Mary Ward Settlement (originally known as the Passmore Edwards Settlement, founded in 1890; renamed in 1921 after Mary Ward's death)

Arnold Dunbar Smith and Cecil Claude Brewer
1895-98





Mary Ward House in Tavistock Place is the headquarters of the National Institute for Social Work in London. The Setlement was established on the initiative of Mary Ward, who wrote more than 25 novels under the name of Mrs Humphry Ward, the most famous of which is Robert Elsmere (1888). The Settlement is credited with a number of innovations: educational classrooms for children with disabilities, the development of play centers for children, and the creation of a structure whereby middle-class professionals and working-class members of the local community could work together to improve the community.

The building itself is innovation. According to Jones and Woodward, "this is a major work and one of the best examples of the Free Style applied to a public building in the 1890s" (121). Arnold Dunbar Smith (1866-1933) and Cecil Claude Brewer (1871-1918) set up a partnership in London in the mid 1890s and generally worked in the arts and crafts tradition, particularly in domestic architecture. This buiding had unusual functions, serving as both community center and hostel. And the interior, was rather plain, though enhanced with Arts and Crafts details, such as fireplaces. Today, it has been refurbished in accordance with the original design and still has some of the original period furniture.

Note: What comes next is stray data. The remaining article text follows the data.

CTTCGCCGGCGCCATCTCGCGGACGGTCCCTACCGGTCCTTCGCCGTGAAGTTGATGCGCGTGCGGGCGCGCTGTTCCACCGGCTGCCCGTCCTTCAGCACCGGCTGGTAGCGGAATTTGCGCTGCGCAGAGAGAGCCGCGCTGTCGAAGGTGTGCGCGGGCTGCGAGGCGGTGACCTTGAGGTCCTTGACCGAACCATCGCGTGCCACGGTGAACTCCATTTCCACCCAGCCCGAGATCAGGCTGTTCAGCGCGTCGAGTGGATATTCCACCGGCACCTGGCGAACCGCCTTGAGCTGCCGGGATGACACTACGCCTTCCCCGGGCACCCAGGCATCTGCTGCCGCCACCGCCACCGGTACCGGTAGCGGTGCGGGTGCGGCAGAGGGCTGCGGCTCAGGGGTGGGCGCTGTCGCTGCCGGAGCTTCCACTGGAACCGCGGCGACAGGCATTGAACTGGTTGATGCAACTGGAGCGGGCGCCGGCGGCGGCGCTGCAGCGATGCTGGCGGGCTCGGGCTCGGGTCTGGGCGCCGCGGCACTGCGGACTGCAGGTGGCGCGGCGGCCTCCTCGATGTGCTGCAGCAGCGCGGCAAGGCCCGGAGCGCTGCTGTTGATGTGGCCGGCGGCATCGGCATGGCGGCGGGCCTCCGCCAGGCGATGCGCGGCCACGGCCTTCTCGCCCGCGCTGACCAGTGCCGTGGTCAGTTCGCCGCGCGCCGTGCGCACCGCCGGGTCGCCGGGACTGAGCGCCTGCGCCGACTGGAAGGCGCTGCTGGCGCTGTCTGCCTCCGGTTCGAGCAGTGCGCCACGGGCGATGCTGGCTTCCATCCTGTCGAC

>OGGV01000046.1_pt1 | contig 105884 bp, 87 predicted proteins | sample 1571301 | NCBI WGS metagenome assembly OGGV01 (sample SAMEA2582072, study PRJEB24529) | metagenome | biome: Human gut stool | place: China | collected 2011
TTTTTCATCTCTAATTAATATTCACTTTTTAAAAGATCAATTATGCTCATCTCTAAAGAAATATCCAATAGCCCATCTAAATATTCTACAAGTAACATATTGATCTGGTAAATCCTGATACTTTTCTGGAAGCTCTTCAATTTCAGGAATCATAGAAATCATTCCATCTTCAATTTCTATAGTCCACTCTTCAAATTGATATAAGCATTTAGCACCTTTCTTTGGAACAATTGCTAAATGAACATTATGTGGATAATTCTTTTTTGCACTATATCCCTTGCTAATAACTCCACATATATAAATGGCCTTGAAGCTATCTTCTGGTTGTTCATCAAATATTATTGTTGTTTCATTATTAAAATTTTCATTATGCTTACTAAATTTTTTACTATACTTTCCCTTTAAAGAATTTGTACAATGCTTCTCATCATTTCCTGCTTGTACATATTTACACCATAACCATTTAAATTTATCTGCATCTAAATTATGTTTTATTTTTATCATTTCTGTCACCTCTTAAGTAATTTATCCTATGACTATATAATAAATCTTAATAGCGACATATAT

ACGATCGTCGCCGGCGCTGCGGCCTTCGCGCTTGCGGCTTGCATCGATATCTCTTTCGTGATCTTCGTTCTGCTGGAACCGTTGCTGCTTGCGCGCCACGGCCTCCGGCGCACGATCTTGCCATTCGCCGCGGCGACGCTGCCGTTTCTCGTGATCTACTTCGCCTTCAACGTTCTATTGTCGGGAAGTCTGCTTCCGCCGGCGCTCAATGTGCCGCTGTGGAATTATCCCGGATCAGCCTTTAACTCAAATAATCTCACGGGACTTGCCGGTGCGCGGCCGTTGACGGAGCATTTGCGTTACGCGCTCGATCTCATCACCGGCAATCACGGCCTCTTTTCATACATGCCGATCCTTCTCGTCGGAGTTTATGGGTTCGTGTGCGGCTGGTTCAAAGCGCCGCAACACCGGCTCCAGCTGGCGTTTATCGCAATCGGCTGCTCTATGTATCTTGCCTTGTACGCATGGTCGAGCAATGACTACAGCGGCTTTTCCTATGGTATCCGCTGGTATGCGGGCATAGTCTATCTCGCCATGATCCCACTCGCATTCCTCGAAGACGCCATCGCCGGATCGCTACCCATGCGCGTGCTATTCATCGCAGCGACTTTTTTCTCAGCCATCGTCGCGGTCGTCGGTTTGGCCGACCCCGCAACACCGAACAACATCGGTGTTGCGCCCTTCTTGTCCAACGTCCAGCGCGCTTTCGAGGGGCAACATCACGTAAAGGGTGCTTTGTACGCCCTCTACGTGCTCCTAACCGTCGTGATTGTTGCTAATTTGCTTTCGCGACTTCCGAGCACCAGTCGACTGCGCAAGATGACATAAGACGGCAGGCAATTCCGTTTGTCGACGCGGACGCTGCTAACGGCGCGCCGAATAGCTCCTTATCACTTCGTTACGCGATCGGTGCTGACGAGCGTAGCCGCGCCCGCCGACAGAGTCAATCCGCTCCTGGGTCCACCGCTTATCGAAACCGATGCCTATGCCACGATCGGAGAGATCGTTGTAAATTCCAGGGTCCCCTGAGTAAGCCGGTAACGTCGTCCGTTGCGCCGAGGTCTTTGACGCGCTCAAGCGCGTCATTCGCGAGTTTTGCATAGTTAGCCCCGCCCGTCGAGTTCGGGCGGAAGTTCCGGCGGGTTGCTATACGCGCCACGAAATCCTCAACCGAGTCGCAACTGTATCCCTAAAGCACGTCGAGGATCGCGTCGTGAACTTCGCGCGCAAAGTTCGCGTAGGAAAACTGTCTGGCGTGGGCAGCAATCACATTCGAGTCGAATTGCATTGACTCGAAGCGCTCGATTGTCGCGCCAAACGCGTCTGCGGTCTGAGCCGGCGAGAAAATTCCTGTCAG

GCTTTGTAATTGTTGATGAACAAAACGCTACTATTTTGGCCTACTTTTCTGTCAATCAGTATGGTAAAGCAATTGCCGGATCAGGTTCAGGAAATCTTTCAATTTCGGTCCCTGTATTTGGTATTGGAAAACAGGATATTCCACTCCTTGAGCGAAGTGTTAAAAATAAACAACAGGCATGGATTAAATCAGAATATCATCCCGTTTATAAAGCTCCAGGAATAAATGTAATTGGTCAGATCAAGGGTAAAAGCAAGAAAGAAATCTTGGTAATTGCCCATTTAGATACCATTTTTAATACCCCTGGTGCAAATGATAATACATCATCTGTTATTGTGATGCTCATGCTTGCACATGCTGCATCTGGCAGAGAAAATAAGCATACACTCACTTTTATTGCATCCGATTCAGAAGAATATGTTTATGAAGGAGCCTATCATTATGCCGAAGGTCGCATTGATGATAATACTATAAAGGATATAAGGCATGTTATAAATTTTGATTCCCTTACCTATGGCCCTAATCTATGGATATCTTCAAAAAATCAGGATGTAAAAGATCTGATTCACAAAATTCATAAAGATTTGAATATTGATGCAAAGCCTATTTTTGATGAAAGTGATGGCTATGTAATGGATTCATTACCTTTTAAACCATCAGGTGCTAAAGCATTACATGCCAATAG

The front facade from an angle

The plain brick exterior is symmetrical with projecting wings at each end, each with an entrance with deep projecting eaves. The stair windows form "opposing diagonals at each end of the composition" (Davey 145).
 
The facade is characterized by unique and varied fenestration. The white arched opening is the entrance to the residential section of the building. The stone eggs on top of the porch are symbols of creation.

Windows and portals on the front facade

The white stone structure "grows smoothly out of the curves of the balustrading to form a massive stone block projecting forward to the pavement, penetrated by a broad welcoming arched opening" (Davey 145).
 

Left: the Venetian window on the side; center: the side door

"Wedged into the surface of the building is the side door with projecting canopy and its stepped stonework, all very good indeed" (Jones and Woodward 122).


Works Cited:
Edward Jones and Christopher Woodward. A Guide to the Architecture of London. Third Edition. London: Seven Dials, Cassell & Co, 2000.
Peter Davey. Arts and Crafts Architecture. Paberback Edition. London: Phaidon, 1997.

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